(This is the second post in a series of three.)

In my last blog post, you were introduced to a framework called “Was/Now Statements” that is designed to help you gain insight on how your customer’s world has changed. In this post, I’ll be focusing on how you can create new ideas from that inspiration.

As a reminder, the structure for a “Was/Now Statement” looks like this:

When {context}, our prospects/customers want to {goal and supporting needs}, and they used to {behavior}, but now {barrier standing in the way}, which leaves them feeling {emotion}.

It articulates what your customers are trying to accomplish, how they measure success, the behavior they used to do but now can’t because of a barrier, and the resulting emotional impact.

I’ll continue using an industry example of carpet cleaning; here’s the Was/Now Statement I previously used as an example; we’ll use this to create growth ideas from.

“When I perform a thorough spring cleaning on my home, I want to rid my home of dust and allergens in an environmentally friendly way. I no longer feel comfortable letting service technicians into my home because of personal health concerns related to COVID-19 and that leaves me with a lack of accomplishment because I can’t perform the task myself.”

Once you have a Was/Now Statement created (download our free canvas here), here are three steps you can take to create new growth ideas:

  1. Minimize / remove the barrier
  2. Find new ways to deliver your product/service without engaging with the barrier
  3. Minimize/ remove the negative emotional response to the barrier

Minimize / remove the barrier. This is perhaps the most obvious step to take, but it’s also likely the most difficult (if not impossible at times). In the case of our example above, COVID-19 is the barrier that creates discomfort around having other people around to perform a service – and it’s not plausible to “remove” that as a barrier. Other barriers may be easier to overcome.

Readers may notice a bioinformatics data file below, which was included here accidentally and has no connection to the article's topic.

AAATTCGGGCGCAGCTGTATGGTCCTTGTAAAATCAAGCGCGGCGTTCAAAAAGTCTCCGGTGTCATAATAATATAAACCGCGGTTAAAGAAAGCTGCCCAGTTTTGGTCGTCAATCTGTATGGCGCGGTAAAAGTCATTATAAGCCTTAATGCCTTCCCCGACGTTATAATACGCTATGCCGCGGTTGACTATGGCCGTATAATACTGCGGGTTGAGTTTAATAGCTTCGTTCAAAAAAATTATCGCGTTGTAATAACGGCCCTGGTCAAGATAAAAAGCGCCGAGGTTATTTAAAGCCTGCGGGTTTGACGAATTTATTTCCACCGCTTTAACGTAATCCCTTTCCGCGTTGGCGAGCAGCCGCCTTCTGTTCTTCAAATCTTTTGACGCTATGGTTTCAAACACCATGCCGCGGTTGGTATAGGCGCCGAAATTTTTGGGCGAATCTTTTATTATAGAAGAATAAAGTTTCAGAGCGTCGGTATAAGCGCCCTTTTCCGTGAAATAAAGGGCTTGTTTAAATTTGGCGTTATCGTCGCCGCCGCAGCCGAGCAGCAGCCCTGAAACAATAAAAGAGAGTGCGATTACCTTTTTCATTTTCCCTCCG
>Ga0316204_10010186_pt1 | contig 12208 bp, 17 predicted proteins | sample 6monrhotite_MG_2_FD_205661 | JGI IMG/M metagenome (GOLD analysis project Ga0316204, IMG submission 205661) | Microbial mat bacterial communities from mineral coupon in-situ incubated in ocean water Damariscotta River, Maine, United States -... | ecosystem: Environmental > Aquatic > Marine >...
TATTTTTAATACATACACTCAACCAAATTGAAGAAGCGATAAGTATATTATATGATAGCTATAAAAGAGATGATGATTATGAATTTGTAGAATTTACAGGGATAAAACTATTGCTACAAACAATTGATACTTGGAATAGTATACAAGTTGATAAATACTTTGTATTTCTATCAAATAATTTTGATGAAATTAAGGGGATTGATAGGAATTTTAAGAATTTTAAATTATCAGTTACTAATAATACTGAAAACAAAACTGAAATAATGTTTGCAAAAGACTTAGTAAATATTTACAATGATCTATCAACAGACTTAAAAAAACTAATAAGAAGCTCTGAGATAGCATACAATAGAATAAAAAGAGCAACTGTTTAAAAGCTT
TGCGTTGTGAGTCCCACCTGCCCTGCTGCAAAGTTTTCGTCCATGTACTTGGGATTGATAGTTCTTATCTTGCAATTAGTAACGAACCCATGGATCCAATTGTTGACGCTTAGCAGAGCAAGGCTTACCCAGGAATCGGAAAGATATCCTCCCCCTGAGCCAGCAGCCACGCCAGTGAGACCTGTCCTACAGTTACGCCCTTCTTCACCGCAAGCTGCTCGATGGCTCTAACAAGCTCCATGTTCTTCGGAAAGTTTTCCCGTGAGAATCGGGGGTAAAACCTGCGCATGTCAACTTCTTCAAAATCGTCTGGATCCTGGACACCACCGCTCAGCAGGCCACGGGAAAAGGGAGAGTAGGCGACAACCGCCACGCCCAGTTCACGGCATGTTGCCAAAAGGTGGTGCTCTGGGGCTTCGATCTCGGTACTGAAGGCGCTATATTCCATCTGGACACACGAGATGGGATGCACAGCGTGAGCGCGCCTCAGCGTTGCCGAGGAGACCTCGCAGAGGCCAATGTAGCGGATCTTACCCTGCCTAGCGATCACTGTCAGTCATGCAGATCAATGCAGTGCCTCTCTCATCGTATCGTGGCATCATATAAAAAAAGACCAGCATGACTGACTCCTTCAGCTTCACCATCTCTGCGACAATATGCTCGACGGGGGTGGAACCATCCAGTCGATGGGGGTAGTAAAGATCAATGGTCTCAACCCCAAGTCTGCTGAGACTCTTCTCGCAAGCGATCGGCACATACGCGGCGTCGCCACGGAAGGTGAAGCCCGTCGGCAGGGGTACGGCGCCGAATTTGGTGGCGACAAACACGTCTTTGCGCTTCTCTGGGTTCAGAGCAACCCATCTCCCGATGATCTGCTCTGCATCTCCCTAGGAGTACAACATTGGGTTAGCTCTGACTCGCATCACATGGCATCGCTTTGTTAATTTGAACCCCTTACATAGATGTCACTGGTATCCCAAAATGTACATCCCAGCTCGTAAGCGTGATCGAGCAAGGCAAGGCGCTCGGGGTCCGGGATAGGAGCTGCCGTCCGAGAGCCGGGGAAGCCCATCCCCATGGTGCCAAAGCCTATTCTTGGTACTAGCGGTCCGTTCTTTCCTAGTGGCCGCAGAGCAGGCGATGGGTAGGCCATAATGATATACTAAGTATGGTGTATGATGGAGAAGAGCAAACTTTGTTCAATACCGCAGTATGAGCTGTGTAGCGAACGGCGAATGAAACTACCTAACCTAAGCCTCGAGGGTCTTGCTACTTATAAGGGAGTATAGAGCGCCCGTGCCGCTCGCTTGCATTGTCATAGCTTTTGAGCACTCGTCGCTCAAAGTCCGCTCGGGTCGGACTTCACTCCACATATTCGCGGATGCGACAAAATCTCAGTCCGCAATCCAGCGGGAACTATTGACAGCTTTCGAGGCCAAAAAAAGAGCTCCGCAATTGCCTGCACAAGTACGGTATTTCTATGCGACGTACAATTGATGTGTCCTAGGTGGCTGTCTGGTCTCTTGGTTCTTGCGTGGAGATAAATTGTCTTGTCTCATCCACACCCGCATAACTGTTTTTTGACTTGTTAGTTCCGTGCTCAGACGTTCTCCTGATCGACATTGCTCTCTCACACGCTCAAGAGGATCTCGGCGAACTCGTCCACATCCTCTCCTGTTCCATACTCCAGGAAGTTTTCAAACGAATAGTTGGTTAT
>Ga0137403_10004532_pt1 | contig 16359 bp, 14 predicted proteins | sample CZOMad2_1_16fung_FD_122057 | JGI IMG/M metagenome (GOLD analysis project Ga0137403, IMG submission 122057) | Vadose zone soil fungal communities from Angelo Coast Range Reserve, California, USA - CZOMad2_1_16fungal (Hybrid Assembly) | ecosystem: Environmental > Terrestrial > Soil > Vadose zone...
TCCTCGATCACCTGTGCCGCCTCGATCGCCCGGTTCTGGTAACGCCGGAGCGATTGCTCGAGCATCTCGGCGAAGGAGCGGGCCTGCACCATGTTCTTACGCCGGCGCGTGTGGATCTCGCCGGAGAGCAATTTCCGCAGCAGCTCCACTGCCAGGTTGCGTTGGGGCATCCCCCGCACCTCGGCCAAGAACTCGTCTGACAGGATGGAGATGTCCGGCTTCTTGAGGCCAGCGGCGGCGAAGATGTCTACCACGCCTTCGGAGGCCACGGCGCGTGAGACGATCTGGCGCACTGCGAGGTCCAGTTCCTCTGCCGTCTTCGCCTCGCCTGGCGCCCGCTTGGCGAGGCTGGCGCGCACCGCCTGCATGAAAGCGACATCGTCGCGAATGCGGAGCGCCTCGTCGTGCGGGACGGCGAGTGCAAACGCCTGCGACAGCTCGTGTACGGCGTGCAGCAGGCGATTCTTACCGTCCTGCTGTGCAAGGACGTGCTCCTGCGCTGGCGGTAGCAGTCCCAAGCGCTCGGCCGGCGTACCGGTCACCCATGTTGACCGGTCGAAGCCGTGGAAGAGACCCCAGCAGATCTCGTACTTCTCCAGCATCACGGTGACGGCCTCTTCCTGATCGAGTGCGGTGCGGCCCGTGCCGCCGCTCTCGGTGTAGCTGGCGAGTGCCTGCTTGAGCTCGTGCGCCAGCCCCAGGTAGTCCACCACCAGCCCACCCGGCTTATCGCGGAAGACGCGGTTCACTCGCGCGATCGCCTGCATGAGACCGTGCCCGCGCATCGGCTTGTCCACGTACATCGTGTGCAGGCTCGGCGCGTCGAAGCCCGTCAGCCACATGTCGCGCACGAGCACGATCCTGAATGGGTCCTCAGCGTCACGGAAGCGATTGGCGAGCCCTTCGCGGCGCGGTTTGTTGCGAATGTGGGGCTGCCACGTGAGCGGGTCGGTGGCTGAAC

Find new ways to deliver your product/service without engaging with the barrier. If you can’t minimize or remove the barrier, you can find new ways to deliver. In the case of carpet cleaning, you could leverage a DIY solution and sell it online. You could also drop off some equipment and “rent” it to customers who then perform the service themselves.

Minimize / remove the negative emotional response to the barrier. Another option to take if you can’t remove the barrier is to minimize or remove the negative emotional response to the barrier. If customers are uncomfortable with letting service technicians into their home, how might you increase their comfort level? An example might be communicating new “safety protocols” you’ve enacted to deliver the service as well as training technicians to speak and show customers how they are taking safety precautions pre/during/post service delivery.

What you’ll find is creative growth ideas don’t happen in an absence of constraints – they happen because of them. Use the three steps above as inspiration for creativity.

Now that you have a bunch of potential growth ideas, how do you choose what to do first? We’ll help you tackle prioritization in the next post. And don’t forget we’ve built a helpful Was/Now Statement Canvas tool for you here (it’s a free PDF download, no email required).